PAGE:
More women are discovering the health benefits of weightlifting at the gym

More women are discovering the health benefits of weightlifting at the gym
  • PublishedJanuary 30, 2024

When the 18-year-old started strength training about two years ago she could only deadlift 20kg.

She has come a long way.

“I can deadlift 120 kilos at the moment,” she says.

“Last I checked, I could squat 90 kilos.”

That’s more than one and a half times her own weight.

To get there, she worked out in a traditionally masculine environment.

“It’s very intimidating initially, because there are all these super muscular men who are walking around,” she says.

Talullah Clarkson curls dumbbells while one man practises squats and another does pull-ups
Talulla now feels right at home when she strength trains at the gym. ( ABC News: Mary Lloyd)

She no longer feels out of place. 

“This is my space,” she says.

Strength training gains popularity among women

These days, Talulla is more likely to be joined by other women at the squat rack.

“Now you go into the gym and I’d say there’s a decently even split of women to men,” she says.

Data from the Australian Sports Commission shows this is part of a wider trend. 

The number of women participating in amateur weightlifting grew fivefold between 2016 and 2022, while the number of men almost tripled.

Barbell weights hang on a rack at a powerlifting gym
Women of all ages are taking up strength training. (ABC News: Mary Lloyd)

Over the same time period, the number of women taking part in CrossFit – a high-intensity strength and conditioning workout – doubled, while men’s participation stayed relatively static.

Mandy Hagstrom, an exercise scientist at the University of New South Wales, says she has noticed a massive increase in women of all ages showing an interest in strength training over the last decade.

“It’s so fantastic to see this increased growth,” she says.

She says it became more common to see women with athletic, muscular physiques as CrossFit grew in popularity after its founding in 2000.

“The change in culture around the acceptability of females with athletic physiques is fantastic,” she says.

No, you’re not going to bulk up (unless you really want to)

That’s not to say a few sessions pumping iron at the gym is going to turn you into the Incredible Hulk.

Talulla still has young women tell her they worry that if they start lifting weights, they will bulk up.

Talullah Clarkson looks at herself in a mirror as she curls two dumbbells.
Talulla says building muscle mass takes a lot of hard work for women.(ABC News: Mary Lloyd)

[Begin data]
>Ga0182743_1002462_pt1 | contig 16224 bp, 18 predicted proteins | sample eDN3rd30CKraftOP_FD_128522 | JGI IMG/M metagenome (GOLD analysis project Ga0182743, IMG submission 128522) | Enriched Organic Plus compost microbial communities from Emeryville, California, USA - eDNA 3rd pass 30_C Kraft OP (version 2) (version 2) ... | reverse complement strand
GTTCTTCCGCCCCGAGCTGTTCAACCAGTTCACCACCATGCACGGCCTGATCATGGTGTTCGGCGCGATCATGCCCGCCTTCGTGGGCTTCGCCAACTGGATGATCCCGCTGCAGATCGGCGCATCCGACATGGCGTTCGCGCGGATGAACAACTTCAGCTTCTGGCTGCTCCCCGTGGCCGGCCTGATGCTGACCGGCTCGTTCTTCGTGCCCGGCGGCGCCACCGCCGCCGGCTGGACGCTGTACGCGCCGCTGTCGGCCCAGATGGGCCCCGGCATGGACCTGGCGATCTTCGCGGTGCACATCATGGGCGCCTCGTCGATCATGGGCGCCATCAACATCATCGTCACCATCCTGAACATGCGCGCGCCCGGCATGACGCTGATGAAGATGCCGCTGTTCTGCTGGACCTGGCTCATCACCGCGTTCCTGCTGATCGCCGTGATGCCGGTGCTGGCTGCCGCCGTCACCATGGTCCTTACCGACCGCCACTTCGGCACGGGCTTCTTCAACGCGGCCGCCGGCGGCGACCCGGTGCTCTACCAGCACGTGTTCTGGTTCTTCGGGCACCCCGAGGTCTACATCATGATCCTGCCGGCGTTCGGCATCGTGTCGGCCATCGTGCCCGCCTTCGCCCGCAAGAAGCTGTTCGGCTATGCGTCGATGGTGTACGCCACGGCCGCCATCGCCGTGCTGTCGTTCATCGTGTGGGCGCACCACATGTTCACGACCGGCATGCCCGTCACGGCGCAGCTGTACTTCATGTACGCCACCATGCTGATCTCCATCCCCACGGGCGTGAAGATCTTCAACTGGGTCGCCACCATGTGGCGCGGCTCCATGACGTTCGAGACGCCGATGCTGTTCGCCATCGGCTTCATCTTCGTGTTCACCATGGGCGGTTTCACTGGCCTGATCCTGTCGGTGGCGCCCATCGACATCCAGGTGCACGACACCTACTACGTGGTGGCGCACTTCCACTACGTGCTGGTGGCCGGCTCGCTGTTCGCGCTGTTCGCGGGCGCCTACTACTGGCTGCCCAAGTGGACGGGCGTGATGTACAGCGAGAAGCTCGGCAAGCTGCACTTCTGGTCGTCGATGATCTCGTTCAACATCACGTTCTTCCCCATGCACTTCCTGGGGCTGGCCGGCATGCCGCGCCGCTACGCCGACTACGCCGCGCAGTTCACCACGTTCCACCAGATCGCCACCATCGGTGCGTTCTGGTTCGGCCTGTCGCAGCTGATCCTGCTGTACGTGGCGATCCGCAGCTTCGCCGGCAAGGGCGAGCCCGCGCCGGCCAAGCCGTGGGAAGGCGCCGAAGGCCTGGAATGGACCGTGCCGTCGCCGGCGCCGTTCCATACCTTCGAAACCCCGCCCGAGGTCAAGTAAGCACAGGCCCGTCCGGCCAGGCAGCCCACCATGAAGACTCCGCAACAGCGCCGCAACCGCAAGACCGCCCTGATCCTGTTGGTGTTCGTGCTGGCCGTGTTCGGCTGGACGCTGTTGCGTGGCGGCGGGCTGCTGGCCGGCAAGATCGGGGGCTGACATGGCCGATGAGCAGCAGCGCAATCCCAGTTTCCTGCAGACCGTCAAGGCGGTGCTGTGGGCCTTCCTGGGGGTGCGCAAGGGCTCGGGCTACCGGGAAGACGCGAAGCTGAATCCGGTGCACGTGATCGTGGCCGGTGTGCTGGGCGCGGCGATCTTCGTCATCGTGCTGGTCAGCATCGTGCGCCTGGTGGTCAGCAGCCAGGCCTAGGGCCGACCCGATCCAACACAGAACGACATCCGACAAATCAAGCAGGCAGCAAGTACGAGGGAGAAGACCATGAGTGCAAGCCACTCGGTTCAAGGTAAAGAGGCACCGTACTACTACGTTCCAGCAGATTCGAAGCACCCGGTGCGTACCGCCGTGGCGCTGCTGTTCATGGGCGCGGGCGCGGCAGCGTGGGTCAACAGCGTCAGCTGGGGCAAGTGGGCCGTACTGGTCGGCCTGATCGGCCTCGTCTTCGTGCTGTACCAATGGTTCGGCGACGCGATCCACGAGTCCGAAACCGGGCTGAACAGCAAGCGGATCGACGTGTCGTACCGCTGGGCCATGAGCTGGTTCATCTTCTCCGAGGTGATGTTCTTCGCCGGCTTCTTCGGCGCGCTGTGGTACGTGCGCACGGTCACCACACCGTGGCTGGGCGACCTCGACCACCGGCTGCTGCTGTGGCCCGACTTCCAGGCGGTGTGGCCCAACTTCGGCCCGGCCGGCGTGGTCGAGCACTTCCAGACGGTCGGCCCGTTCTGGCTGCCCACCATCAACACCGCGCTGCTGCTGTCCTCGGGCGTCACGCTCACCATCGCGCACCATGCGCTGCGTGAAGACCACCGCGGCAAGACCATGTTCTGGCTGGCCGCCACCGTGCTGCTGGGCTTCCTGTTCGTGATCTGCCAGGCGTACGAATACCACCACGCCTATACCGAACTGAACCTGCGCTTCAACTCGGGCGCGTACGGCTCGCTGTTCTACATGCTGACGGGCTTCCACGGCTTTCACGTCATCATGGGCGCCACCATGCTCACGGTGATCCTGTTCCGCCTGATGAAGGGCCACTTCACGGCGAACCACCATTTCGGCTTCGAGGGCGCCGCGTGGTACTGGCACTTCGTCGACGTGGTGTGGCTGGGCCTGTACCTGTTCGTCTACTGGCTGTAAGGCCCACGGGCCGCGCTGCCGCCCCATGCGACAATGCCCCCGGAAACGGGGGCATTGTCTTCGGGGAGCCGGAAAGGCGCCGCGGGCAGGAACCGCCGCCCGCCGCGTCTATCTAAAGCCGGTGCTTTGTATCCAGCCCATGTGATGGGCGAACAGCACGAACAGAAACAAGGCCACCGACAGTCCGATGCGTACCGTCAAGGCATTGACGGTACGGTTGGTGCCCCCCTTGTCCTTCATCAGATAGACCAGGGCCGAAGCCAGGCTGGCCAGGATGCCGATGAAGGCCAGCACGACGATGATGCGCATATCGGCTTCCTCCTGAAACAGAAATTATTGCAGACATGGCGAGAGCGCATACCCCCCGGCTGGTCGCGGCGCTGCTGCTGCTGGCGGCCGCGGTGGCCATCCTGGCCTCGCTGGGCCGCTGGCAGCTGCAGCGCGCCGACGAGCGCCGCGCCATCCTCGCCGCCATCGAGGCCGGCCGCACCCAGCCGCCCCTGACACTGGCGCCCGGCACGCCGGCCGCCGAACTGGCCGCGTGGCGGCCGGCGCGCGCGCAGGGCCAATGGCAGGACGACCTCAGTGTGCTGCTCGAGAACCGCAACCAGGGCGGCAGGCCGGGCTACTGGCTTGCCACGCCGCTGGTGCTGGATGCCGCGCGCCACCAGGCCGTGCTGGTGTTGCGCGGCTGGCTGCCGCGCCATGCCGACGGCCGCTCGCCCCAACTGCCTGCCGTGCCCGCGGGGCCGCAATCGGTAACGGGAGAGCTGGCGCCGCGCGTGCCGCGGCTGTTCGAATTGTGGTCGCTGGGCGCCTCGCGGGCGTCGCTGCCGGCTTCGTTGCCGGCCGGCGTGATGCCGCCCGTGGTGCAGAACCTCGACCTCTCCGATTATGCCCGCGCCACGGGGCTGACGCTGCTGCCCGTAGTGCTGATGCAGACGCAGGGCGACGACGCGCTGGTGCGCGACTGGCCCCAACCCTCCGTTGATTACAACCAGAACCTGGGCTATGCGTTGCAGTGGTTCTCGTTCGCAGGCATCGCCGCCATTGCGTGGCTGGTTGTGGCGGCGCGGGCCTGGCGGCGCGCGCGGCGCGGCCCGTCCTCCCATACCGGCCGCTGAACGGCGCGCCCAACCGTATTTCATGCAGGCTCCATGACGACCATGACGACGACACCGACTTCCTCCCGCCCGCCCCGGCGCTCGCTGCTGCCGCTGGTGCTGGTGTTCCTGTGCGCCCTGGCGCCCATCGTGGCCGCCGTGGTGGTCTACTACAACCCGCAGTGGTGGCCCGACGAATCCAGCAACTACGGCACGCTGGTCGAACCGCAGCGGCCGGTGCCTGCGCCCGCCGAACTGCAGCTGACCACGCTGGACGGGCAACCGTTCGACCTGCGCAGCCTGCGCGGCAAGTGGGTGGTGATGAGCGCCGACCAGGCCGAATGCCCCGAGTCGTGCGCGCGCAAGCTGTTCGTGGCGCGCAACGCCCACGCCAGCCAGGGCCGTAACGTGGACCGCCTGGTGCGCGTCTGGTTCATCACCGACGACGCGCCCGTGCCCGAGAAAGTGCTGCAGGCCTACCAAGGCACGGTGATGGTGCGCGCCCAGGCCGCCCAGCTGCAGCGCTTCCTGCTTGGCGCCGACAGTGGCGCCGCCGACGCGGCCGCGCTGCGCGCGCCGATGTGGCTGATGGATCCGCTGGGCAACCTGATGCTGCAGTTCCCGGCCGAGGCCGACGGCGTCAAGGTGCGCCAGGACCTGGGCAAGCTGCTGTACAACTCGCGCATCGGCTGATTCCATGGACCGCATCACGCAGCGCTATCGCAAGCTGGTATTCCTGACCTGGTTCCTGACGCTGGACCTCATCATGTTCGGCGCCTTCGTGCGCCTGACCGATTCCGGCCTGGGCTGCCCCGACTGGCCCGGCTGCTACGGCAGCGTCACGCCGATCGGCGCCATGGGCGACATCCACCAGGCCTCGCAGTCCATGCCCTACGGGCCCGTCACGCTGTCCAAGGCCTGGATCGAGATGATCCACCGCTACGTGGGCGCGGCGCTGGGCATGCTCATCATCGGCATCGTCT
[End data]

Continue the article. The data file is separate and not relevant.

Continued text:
“If that’s what you want, then you’ll get there, but if that’s not what you want, you have that control,” she says.

Dr Hagstrom explains most women find it hard to gain muscle mass.

Her research has shown that following a three-month strength training program, females gain about 1.5 kilograms of muscle and lose at least half a kilogram of fat.

In her experience, most women are happy with their new musculature.

“They’re also happy because they feel empowered,” she said.

Girl power 

Nothing illustrates that empowerment better than the increasing number of women signing up for powerlifting competitions.

Sean Muir, president of the Australian Powerlifting Union, says increased interest from women has changed the culture of the sport.

He’s been involved in the powerlifting industry for nearly 30 years and says he used to see twice as many men as women competing at the Australian Powerlifting Championships.

A young woman stands with her hands gripping a barbell weighted with 80kg as she prepares to perform a deadlift
Female powerlifters are changing the game for everyone. (ABC News: Mary Lloyd)

“It’s nearly equal now in Australia,” he says.

He’s noticed that as more women have taken up lifting weights, gyms have become a friendlier and more accepting environment for everyone.

He says that’s great for the sport itself, and benefits both men and women.

As for what women gain, he believes the biggest benefit is improved confidence.

It’s not about how you look

The benefits of women taking up the sport or picking up weights and resistance bands in the gym could have long-lasting effects.

Weight training not only strengthens muscles.

It also helps stabilise joints and improves bone density, all of which reduce the risk of fractures later in life.

A woman bends over a powerlifting bar as she prepares to lift 20 kilos of weight.
Dr Hagstrom says weight lifting can help women through menopause. (ABC News: Mary Lloyd)

As women reach menopause they often lose bone density, so the stronger their bones are going into this phase, the better they will fare.

Dr Hagstrom says strength training is the gold standard for preserving bone mineral density and offsetting muscle mass loss through menopause.

In her view, it’s never too late to pick up weights.

If you feel uncoordinated or sore when you first start lifting weights, she recommends sticking with it as those feeling will pass.

She suggests you don’t start training with the dream of changing how your body looks.

“If you focus on what your body can do, you are more likely to stick to it long term,” she says.

Talulla Clarkson agrees.

A young woman holds up a heavy powerlifting bar at the gym.
Talulla stays focused on what her body can do.(ABC News: Mary Lloyd)

One of the reasons she enjoys weightlifting is because it helps her focus on what her body can achieve, not what it looks like.

For her, lifting heavy weights is about challenging herself.

“You go from wanting to be smaller and wanting to be petite to … I want to be stronger,” she says.


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